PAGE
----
New Chelsea boss, Graham Potter once got his players to perform ballet Swan Lake, and his assistant Billy Reid to rap

I hope Chelsea Football Club is ready to embrace the "Culture" under their new boss, termed as "Modern Football Manager", Graham Potter.

Avignyan Mukhopadhyay
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Graham Potter arrived at Chelsea's Cobham training ground on Thursday to sign a contract to take over as manager. He had earlier verbally agreed to succeed Thomas Tuchel, who was sacked on Wednesday.

Graham Potter could turn the Blues in a 'Culture Club' like he did in Sweden with Ostersunds.

Well before the English coach, 47, arrived on our shores with Swansea and then Brighton, he was making waves in Scandinavia.

But his management style was a little bit different to others.

He encouraged the arts on his players and staff - and in his time with the Allsvenskan club they wrote a book, put on an open-air rock concert and, most memorably, staged their own version of ballet Swan Lake.

Better still, his trusted assistant Billy Reid - who has loyally followed him on this journey - penned a self-written rap which he also performed live.

Graham Potter embracing the culture:

Graham Potter | Sportz Point

From 2011 to 2018, Potter managed Swedish minnows Ostersunds ( Image- AP)

From 2011-18, Graham Potter was a hero with Ostersunds.

He led the Swedish minnows from the fourth tier all the way to the top flight in just six years.

They even enjoyed a miraculous run in the Europa League, beating Hertha Berlin and, more famously, Arsenal at the Emirates Stadium in 2018.

Behind-the-scenes, they worked with local artist Kevin Wahlen to create 'culture academy' to bring players and staff out of their comfort zones and challenge them outside of football.

Wahlen, in effect, became the world's first culture coach.

"The players hated it at first," Wahlen told Sky Sports in 2020.

"But we ended up having a lot of fun and life time memories. And it gave them courage, too. It's not always the one who is the bravest on the pitch that is bravest on stage.

"It was controversial having a football club in the Swedish top-flight working with culture.

"People assumed that men can't or won't have the possibility to think about anything besides football, or perhaps FIFA when they get home.

"There was something exciting about getting a group of men to do ballet. The risk is that if we assume that men don't have the capacity to do anything besides play football or video games, then it can becoming a self-fulfilling prophecy.

"Graham was a true inspiration to work with - and he always took a lead role, even if he thought it was scary."

From Swan Lake to spitting lyrics

Sportz Point

Alongisde trusted assistant Billy Reid, Potter led the club to Europa League success against Arsenal (Image-Getty Images)

Back in 2013, Scottish coach Billy Reid joined Graham Potter in Sweden following a long stint with Hamilton Academical.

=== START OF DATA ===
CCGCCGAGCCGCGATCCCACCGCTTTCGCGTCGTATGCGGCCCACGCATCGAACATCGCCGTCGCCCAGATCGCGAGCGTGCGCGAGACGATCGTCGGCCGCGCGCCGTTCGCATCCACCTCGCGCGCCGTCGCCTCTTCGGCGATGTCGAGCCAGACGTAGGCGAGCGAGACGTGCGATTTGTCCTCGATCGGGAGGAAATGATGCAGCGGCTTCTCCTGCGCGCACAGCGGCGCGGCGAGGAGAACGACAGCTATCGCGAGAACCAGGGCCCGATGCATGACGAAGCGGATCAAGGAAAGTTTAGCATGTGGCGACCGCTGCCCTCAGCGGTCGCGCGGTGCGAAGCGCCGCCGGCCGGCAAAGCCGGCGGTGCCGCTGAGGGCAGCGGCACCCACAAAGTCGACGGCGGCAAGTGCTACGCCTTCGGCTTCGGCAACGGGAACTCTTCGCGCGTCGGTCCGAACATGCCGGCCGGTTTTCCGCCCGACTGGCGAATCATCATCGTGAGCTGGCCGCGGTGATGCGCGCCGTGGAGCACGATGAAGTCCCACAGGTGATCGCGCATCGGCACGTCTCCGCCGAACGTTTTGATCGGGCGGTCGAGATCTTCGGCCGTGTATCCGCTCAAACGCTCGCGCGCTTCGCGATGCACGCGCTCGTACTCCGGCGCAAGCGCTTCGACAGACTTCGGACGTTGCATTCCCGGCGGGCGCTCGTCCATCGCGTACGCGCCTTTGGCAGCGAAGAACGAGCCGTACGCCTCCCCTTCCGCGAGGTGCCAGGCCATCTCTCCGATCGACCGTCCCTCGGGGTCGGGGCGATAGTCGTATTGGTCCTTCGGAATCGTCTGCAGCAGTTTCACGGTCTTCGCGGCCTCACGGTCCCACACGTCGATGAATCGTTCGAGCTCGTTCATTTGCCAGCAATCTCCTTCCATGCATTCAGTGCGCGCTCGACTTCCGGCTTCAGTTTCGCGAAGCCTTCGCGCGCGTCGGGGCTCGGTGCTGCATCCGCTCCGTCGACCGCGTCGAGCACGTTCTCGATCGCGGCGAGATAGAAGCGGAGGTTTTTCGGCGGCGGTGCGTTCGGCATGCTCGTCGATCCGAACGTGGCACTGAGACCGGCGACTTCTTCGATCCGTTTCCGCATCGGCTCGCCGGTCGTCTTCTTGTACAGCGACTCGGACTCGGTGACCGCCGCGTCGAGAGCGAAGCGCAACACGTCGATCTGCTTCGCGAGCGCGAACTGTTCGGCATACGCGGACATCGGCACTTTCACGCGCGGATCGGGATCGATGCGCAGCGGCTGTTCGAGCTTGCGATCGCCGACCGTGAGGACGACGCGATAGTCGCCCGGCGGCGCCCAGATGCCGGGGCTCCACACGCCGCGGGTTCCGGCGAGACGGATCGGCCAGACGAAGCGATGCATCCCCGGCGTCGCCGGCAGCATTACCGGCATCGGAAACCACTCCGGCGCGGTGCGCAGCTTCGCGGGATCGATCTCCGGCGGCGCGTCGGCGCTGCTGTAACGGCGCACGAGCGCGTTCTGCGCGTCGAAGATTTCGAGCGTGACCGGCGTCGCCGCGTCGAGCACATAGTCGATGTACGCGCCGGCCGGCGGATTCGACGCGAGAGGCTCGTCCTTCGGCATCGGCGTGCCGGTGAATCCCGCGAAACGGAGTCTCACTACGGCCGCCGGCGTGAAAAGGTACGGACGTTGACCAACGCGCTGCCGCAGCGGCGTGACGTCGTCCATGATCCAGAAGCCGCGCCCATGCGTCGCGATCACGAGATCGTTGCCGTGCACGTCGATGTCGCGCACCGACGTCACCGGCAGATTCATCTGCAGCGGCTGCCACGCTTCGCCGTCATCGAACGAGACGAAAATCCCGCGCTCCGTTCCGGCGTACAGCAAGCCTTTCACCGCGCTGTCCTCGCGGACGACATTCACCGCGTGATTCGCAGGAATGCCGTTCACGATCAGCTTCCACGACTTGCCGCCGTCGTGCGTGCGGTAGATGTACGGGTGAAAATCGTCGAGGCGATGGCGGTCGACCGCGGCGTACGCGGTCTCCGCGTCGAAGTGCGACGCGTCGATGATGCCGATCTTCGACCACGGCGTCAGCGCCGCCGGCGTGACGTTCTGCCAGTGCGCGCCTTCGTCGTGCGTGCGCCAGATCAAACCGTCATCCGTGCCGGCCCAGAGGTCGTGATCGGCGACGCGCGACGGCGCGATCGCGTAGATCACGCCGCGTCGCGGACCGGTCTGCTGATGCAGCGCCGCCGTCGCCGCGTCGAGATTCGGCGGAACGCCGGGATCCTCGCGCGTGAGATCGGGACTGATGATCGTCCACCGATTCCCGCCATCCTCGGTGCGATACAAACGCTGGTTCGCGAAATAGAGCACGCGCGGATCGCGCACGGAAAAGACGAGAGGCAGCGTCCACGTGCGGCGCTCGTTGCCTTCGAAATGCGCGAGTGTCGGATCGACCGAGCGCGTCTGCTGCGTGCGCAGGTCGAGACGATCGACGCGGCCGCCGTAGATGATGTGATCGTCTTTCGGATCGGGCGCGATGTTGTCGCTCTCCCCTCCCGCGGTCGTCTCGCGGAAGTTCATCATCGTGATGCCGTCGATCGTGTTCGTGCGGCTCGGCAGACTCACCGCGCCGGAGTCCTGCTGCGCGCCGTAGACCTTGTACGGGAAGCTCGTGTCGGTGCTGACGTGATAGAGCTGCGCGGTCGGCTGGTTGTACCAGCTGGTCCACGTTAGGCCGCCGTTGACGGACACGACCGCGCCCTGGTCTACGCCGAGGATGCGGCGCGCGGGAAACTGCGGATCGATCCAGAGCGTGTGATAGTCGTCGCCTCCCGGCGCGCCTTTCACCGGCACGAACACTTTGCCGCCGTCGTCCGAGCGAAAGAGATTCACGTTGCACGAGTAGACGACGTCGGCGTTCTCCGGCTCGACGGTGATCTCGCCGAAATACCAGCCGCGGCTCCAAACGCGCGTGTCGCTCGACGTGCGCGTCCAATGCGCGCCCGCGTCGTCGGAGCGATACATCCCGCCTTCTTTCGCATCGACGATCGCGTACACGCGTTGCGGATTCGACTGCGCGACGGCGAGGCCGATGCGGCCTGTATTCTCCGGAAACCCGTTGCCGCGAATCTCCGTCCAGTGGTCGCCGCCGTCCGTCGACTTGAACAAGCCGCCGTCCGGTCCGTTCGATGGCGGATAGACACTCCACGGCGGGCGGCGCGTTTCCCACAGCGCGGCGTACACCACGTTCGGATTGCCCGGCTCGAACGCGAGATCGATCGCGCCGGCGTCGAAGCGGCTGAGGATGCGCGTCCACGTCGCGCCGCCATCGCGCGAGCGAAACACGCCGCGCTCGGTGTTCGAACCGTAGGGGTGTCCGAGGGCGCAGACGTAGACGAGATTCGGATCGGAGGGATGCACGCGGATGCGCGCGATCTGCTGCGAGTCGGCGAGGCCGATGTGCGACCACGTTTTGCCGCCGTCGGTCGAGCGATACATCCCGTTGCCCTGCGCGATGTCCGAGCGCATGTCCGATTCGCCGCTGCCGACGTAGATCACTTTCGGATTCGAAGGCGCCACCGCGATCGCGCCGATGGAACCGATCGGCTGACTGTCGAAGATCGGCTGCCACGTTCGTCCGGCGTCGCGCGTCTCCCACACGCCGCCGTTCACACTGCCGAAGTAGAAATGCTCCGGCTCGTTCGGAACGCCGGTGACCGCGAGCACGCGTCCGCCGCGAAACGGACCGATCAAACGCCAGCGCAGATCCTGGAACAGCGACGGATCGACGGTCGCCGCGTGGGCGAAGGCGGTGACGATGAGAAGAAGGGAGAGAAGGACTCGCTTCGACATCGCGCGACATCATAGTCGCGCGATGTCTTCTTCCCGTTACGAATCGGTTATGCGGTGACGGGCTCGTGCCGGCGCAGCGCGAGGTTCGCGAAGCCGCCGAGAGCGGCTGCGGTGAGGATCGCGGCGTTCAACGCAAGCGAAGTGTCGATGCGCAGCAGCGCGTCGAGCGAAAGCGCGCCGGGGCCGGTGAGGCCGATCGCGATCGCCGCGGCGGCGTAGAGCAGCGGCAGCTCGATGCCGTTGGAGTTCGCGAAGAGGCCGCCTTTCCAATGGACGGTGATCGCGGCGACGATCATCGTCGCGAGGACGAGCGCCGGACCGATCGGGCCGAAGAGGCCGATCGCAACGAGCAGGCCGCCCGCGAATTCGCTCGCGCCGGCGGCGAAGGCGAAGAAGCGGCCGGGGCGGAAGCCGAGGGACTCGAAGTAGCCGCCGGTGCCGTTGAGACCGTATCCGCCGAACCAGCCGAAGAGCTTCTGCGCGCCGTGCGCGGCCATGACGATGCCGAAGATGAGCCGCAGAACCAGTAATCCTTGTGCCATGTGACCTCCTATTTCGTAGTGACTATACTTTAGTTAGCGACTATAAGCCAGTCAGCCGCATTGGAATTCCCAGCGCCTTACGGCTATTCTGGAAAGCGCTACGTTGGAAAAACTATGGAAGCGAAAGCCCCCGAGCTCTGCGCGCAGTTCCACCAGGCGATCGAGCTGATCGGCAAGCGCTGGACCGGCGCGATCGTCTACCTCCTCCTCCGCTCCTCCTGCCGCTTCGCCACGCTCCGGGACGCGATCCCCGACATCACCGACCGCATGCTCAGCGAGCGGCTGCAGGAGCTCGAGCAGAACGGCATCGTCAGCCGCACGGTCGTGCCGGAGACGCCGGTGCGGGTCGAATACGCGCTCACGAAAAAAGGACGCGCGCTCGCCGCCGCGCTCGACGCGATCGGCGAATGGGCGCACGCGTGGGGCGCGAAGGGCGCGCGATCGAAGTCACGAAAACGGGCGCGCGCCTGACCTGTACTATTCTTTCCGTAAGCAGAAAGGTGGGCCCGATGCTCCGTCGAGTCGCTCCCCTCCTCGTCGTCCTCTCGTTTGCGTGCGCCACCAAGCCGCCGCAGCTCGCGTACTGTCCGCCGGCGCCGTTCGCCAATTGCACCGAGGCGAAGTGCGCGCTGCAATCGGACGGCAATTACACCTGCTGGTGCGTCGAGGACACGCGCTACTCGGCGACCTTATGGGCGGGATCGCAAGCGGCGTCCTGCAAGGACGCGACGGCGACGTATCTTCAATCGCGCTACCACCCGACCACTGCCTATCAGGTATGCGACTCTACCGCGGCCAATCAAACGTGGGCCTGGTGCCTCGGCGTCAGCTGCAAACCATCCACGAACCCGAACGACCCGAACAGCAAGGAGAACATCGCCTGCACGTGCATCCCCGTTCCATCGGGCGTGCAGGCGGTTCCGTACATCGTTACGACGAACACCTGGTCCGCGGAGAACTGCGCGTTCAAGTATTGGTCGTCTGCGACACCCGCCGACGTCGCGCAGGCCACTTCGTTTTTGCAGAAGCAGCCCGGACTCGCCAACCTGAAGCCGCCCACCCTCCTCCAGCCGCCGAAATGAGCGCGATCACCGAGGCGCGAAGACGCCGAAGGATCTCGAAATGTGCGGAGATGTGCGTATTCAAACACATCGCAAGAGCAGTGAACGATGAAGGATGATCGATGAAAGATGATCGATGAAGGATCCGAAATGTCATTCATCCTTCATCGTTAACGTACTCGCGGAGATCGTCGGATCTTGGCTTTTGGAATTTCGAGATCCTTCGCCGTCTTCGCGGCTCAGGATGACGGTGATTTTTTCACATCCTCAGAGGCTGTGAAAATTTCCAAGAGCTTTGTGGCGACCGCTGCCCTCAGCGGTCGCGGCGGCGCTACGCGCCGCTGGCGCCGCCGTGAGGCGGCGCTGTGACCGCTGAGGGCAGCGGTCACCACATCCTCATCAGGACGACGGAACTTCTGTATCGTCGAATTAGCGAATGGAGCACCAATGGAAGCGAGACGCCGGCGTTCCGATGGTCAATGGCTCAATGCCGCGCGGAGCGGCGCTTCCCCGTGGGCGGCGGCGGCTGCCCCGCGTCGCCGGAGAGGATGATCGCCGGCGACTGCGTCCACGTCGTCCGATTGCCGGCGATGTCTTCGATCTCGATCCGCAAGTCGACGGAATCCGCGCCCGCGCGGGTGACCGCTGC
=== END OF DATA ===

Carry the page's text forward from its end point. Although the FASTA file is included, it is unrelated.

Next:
Two years later, he found himself performing a dance routine to world-renown ballet Swan Lake.

A month later, Reid found himself channelling his inner Eminem.

Reid told Inside Sport in 2017: "The culture aspect is a massive part of what we are doing at Ostersunds."

He added: "It's different but it is tremendous for team bonding. It takes people out of their comfort zone and puts them in different places.

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"You get to see people at a human level.

"It would be wrong for me to pick up that and copy and paste it here. I've kept the theoretical reasons why we would do that and tried to apply them in a different way.

"It's fundamentally about whether you can build an environment which is empathic, where players can appreciate the differences amongst us, sometimes we want everyone to think how we think. Teams and groups can be better when there's a difference.

"We've got a multicultural environment here, which is a gift, something we should cherish and appreciate. Just because we see the world one way doesn't mean the guy sitting next to us does, and we talk about that a lot."

"Build him a statue" -Ostersunds Fan

Graham Potter: GP | Sportz Point

A student of the game, Potter has studied the philosophies of Roberto Martinez, Pep Guardiola and Raymond Verheijen (Image-Getty Images)

Although it never quite happened, Potter's success in Sweden led to an Ostersunds resident writing to his council to build a statue of the Solihull-born tactician.

Potter modestly said when it was proposed five years ago, "I'm hoping they can spend their money somewhere else - it is very embarrassing."

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What isn't embarrassing is Graham Potter's epic rise.

Although a Swedish Cup is all he has to show in terms of silverware in his management career, his teams have always won admirers for the way they play the game.

When he was coming up in the game, he studied Roberto Martinez's training methods at Swansea and became inspired by his possession-based approach, along with the "holistic" training principles he observed during his travels to Spain.

Graham Potter also cites the philosophy of Pep Guardiola and Raymond Verheijen's periodisation model among his influences.

I hope Chelsea Football Club is ready to embrace the "Culture" under their new boss, termed as "Modern Football Manager", Graham Potter.

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